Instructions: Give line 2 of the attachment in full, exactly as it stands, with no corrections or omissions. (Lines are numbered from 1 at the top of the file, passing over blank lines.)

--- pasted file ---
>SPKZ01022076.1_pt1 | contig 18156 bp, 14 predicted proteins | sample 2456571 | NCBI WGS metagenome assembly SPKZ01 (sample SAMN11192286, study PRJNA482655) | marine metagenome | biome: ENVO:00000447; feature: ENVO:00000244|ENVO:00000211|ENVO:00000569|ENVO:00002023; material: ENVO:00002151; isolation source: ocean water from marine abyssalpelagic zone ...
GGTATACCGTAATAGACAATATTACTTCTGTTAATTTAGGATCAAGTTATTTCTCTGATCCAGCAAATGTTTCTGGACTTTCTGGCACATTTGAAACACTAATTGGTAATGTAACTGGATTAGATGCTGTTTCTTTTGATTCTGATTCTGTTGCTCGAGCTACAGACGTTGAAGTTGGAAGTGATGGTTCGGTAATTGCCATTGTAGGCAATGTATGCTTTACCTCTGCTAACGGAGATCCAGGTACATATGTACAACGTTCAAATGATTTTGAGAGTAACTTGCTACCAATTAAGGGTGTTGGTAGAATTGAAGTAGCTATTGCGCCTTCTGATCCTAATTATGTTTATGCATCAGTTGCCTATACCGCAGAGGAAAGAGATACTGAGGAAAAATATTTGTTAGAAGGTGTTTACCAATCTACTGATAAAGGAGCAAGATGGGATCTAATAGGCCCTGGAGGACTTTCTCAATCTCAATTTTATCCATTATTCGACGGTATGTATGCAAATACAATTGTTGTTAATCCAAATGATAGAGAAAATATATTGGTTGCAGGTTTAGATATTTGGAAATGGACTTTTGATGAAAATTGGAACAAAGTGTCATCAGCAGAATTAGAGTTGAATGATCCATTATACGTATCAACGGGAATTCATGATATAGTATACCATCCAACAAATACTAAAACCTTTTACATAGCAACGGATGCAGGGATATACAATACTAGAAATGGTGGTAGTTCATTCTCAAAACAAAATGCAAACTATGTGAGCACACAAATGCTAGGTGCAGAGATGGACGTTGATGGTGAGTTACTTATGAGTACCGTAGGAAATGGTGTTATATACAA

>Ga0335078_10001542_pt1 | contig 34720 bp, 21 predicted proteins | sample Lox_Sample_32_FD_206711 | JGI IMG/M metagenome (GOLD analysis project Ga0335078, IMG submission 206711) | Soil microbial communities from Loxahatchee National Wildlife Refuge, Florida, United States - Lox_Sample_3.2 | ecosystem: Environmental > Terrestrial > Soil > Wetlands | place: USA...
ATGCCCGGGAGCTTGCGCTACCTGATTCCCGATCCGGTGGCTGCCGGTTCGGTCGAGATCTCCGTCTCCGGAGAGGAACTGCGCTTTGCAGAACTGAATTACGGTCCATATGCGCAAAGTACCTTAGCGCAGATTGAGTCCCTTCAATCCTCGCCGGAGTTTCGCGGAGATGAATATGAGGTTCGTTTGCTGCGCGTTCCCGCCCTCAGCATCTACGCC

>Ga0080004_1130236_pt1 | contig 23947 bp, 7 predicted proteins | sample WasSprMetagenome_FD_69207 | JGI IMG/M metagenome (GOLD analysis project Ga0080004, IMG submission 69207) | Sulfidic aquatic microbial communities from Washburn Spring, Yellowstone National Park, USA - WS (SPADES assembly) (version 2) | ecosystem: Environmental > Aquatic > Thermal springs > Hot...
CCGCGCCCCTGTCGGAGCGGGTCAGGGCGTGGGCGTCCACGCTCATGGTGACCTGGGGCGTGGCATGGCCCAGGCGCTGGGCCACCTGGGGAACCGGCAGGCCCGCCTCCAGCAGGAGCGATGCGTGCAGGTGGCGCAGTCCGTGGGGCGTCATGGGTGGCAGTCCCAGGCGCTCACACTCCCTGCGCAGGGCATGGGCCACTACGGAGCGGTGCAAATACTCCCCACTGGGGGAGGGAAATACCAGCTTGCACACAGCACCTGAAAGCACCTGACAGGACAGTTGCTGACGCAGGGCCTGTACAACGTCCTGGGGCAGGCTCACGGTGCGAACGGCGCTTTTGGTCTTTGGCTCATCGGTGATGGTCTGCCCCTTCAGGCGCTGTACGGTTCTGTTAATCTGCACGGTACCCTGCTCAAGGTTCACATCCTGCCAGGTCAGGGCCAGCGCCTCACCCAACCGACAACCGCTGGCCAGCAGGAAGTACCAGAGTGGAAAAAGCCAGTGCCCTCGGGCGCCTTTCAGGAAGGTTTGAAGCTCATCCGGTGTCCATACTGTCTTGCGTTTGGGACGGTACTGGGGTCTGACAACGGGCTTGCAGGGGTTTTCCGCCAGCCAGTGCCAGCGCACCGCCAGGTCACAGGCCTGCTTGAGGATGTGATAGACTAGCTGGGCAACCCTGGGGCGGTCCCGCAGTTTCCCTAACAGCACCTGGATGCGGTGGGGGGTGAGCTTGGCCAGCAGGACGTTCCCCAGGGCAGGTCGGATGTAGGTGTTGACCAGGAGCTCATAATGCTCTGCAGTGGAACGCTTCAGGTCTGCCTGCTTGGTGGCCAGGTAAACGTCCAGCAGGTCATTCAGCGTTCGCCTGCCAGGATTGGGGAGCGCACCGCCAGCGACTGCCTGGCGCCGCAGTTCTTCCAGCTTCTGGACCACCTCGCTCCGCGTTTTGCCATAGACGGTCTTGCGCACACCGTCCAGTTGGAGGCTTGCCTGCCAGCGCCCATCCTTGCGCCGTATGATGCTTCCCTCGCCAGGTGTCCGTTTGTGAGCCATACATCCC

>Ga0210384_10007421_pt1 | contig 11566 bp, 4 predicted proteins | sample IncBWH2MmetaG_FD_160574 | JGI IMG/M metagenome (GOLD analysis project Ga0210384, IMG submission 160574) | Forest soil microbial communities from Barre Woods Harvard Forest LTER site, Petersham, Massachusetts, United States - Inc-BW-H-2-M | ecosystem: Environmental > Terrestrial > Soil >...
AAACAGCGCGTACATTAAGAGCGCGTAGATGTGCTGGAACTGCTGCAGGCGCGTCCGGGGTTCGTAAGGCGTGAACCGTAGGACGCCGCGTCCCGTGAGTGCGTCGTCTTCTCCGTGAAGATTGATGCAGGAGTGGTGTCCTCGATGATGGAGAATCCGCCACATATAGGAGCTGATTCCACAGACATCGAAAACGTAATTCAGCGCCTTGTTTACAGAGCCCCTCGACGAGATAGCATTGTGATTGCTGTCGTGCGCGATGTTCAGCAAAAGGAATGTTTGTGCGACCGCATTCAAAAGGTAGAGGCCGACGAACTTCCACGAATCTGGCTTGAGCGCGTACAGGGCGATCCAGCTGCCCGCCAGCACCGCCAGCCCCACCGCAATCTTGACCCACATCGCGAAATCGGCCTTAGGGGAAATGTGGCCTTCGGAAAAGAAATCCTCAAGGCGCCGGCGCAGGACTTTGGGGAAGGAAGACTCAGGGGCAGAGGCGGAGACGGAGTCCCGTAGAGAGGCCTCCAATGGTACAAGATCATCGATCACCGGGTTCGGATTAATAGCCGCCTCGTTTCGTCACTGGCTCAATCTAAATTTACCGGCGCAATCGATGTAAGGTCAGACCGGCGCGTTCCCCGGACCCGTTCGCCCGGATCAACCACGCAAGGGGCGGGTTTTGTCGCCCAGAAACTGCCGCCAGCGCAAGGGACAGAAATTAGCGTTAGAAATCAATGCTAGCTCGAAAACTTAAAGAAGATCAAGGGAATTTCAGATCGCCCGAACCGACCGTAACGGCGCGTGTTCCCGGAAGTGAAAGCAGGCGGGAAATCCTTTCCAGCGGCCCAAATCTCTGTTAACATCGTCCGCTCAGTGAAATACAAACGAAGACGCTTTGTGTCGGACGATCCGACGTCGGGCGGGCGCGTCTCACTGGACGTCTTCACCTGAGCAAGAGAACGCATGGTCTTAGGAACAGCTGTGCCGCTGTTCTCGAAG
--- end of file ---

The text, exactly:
GGTATACCGTAATAGACAATATTACTTCTGTTAATTTAGGATCAAGTTATTTCTCTGATCCAGCAAATGTTTCTGGACTTTCTGGCACATTTGAAACACTAATTGGTAATGTAACTGGATTAGATGCTGTTTCTTTTGATTCTGATTCTGTTGCTCGAGCTACAGACGTTGAAGTTGGAAGTGATGGTTCGGTAATTGCCATTGTAGGCAATGTATGCTTTACCTCTGCTAACGGAGATCCAGGTACATATGTACAACGTTCAAATGATTTTGAGAGTAACTTGCTACCAATTAAGGGTGTTGGTAGAATTGAAGTAGCTATTGCGCCTTCTGATCCTAATTATGTTTATGCATCAGTTGCCTATACCGCAGAGGAAAGAGATACTGAGGAAAAATATTTGTTAGAAGGTGTTTACCAATCTACTGATAAAGGAGCAAGATGGGATCTAATAGGCCCTGGAGGACTTTCTCAATCTCAATTTTATCCATTATTCGACGGTATGTATGCAAATACAATTGTTGTTAATCCAAATGATAGAGAAAATATATTGGTTGCAGGTTTAGATATTTGGAAATGGACTTTTGATGAAAATTGGAACAAAGTGTCATCAGCAGAATTAGAGTTGAATGATCCATTATACGTATCAACGGGAATTCATGATATAGTATACCATCCAACAAATACTAAAACCTTTTACATAGCAACGGATGCAGGGATATACAATACTAGAAATGGTGGTAGTTCATTCTCAAAACAAAATGCAAACTATGTGAGCACACAAATGCTAGGTGCAGAGATGGACGTTGATGGTGAGTTACTTATGAGTACCGTAGGAAATGGTGTTATATACAA